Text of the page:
Embattled Hollywood mogul Harvey Weinstein was fired Sunday, said the board of the studio he co-founded.
"In light of new information about misconduct by Harvey Weinstein that has emerged in the past few days, the directors of The Weinstein Company — Robert Weinstein, Lance Maerov, Richard Koenigsberg and Tarak Ben Ammar — have determined, and have informed Harvey Weinstein, that his employment with The Weinstein Company is terminated, effective immediately."
Weinstein, a powerful Hollywood producer, is accused of having sexually harassed women for decades. Several women, including actress Ashley Judd, came forward in an article published by The New York Times on Thursday.
Two sources familiar with the company told NBC News on Sunday that it was considering changing its name — a move that Bob Weinstein, Harvey's brother, was said to be resisting. Harvey Weinstein's immediate firing was in response to lurid reports that followed the initial Times story, one of the sources said.
On Friday, Weinstein — whose studio produced many acclaimed films, including "The King's Speech" and "The Artist," and whose TV division was behind Lifetime's "Project Runway," among other series — was placed on indefinite leave of absence after the company said it would investigate the long-rumored allegations.
About a third of the company's all-male board resigned the same day. One of the sources said they were friends of Weinstein's and didn't want to be involved in removing him.
"I'm trying to do better, I know I have a long way to go"
On Saturday, a prominent women's rights lawyer who was counseling Weinstein on the claims, Lisa Bloom, resigned as an adviser amid a torrent of criticism. Bloom's mother, the powerful lawyer Gloria Allred, jeered her daughter, saying: "Had I been asked by Mr. Weinstein to represent him, I would have declined, because I do not represent individuals accused of sex harassment."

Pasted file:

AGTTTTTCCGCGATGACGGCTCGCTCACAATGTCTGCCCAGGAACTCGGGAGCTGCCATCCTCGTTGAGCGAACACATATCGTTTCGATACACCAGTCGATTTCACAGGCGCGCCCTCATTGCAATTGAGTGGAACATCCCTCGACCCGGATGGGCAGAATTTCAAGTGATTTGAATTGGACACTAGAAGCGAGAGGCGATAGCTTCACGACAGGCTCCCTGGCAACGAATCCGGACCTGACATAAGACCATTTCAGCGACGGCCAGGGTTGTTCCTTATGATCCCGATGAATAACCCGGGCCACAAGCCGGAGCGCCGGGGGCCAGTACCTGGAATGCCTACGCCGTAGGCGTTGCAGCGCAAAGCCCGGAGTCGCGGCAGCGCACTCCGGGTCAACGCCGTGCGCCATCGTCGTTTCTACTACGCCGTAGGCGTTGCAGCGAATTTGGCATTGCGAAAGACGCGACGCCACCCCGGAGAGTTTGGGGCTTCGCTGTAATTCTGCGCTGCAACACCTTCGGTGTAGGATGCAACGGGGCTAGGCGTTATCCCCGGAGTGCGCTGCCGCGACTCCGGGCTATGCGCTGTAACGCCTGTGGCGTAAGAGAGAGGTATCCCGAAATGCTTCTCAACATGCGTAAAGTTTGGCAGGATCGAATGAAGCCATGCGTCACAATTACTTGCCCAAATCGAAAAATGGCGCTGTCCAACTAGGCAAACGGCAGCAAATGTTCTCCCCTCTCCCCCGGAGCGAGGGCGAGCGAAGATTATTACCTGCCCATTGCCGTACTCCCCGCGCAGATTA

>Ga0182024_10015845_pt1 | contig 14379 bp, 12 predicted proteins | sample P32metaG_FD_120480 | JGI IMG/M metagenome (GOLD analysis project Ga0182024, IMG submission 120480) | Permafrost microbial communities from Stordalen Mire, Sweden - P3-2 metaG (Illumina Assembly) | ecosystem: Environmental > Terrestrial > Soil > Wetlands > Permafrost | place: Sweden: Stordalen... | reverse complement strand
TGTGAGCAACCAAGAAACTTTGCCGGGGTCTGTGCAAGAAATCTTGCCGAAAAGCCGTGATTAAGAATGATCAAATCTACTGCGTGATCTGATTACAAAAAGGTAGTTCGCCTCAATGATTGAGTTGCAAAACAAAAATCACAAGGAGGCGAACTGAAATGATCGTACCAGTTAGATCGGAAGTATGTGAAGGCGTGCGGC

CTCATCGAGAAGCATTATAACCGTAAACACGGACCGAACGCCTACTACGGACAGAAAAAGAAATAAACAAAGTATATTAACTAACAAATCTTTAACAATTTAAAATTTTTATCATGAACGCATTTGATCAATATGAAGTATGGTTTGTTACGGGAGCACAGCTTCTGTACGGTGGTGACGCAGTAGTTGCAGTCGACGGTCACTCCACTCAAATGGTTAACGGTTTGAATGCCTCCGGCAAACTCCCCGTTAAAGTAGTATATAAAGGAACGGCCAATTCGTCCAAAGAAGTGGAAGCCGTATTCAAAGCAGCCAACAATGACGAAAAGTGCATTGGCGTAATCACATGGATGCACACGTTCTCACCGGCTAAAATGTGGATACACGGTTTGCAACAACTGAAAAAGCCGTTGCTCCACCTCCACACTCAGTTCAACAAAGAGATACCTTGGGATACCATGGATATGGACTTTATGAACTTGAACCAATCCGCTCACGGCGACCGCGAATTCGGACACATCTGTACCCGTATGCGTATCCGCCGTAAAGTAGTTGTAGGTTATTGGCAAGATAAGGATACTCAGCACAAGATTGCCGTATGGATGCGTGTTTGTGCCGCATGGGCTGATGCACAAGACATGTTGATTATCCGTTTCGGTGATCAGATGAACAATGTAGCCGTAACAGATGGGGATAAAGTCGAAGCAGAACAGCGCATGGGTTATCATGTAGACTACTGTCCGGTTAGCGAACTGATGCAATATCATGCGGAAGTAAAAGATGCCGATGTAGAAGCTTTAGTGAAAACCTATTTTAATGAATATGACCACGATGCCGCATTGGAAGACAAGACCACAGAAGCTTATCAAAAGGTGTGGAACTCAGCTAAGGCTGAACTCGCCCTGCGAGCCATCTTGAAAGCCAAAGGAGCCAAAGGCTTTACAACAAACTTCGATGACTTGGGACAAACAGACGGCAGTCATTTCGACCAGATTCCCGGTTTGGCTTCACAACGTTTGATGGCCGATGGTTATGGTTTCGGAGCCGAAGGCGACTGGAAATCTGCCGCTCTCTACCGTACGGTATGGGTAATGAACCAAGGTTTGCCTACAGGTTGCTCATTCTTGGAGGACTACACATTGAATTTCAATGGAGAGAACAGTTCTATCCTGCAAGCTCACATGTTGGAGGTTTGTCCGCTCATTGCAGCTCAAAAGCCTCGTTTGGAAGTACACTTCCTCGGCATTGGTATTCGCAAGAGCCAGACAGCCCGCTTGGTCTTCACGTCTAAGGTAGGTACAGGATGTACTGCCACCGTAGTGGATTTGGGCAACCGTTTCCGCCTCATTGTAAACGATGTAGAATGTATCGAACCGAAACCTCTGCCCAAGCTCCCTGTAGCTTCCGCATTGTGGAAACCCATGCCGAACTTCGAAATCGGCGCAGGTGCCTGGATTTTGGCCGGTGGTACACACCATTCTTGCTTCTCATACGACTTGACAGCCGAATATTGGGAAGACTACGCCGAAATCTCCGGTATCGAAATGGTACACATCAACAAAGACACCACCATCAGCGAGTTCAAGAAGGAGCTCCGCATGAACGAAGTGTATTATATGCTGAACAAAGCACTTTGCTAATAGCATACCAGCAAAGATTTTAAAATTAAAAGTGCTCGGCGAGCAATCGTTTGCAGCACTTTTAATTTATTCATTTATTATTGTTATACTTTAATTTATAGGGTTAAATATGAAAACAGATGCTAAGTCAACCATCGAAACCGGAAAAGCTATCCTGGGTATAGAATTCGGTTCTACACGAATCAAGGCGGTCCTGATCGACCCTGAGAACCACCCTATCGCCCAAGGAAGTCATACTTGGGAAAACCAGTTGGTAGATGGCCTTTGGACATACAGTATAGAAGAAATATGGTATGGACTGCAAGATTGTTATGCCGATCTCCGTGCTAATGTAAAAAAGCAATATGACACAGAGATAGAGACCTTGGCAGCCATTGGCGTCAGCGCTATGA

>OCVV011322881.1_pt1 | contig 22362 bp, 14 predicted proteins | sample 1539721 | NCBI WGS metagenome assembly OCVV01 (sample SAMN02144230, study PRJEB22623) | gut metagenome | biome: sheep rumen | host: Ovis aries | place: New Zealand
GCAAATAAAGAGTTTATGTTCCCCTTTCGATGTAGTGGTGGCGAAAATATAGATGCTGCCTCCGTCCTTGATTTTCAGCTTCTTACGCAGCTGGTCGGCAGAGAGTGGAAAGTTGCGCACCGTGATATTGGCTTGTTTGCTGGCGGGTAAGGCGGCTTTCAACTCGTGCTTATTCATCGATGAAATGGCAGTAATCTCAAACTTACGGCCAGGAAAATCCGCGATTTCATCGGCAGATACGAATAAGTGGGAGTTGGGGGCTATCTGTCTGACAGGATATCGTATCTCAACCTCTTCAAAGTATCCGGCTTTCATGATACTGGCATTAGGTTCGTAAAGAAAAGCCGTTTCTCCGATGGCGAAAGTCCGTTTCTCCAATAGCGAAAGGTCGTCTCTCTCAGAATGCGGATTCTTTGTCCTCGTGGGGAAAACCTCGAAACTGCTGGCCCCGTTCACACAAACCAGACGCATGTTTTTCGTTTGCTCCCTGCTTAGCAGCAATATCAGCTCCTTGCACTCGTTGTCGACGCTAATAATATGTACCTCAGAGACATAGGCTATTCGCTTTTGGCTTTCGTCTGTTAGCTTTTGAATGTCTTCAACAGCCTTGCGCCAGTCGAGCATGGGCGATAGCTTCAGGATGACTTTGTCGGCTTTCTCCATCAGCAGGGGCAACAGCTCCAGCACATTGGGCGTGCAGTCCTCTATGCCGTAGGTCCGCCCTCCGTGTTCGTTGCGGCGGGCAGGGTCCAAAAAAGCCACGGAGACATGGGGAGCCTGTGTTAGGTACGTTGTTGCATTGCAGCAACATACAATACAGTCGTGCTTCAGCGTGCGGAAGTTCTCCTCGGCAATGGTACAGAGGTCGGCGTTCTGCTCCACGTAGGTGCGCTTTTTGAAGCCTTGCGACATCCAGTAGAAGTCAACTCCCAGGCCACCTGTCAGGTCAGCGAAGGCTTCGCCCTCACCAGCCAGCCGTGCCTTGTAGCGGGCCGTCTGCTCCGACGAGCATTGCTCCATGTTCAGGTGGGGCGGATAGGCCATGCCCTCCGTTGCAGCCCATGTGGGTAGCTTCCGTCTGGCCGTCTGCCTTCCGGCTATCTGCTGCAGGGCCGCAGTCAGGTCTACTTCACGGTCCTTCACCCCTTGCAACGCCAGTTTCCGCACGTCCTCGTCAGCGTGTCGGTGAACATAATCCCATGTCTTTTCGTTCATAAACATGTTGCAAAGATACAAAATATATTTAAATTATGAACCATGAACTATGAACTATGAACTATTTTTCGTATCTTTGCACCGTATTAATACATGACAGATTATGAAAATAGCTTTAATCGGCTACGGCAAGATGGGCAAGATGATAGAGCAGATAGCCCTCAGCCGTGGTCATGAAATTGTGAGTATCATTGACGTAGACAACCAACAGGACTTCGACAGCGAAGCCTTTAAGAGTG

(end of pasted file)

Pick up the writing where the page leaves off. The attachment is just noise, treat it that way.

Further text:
In a series of statements, Weinstein veered between contrition and anger. On Thursday, he initially said he "appreciate[d]" how his past behavior had "caused a lot of pain, and I sincerely apologize for it."
"Though I'm trying to do better, I know I have a long way to go," he said.
Later, he threatened to sue The Times, with his lawyer, Charles Harder, saying in a statement that the report was "saturated with false and defamatory evidence" that relied "mostly on hearsay accounts."
In another statement, Weinstein quoted Jay Z, bashed the National Rifle Association and outlined a $5 million scholarship fund for women directors.
"It will be named after my mom, and I won't disappoint her," he said.
Weinstein's ouster is one of several recent sexual harassment scandals involving high-profile men in media and entertainment — a list that includes comedian Bill Cosby and Fox Chief Executive Roger Ailes and host Bill O'Reilly. All have disputed the claims.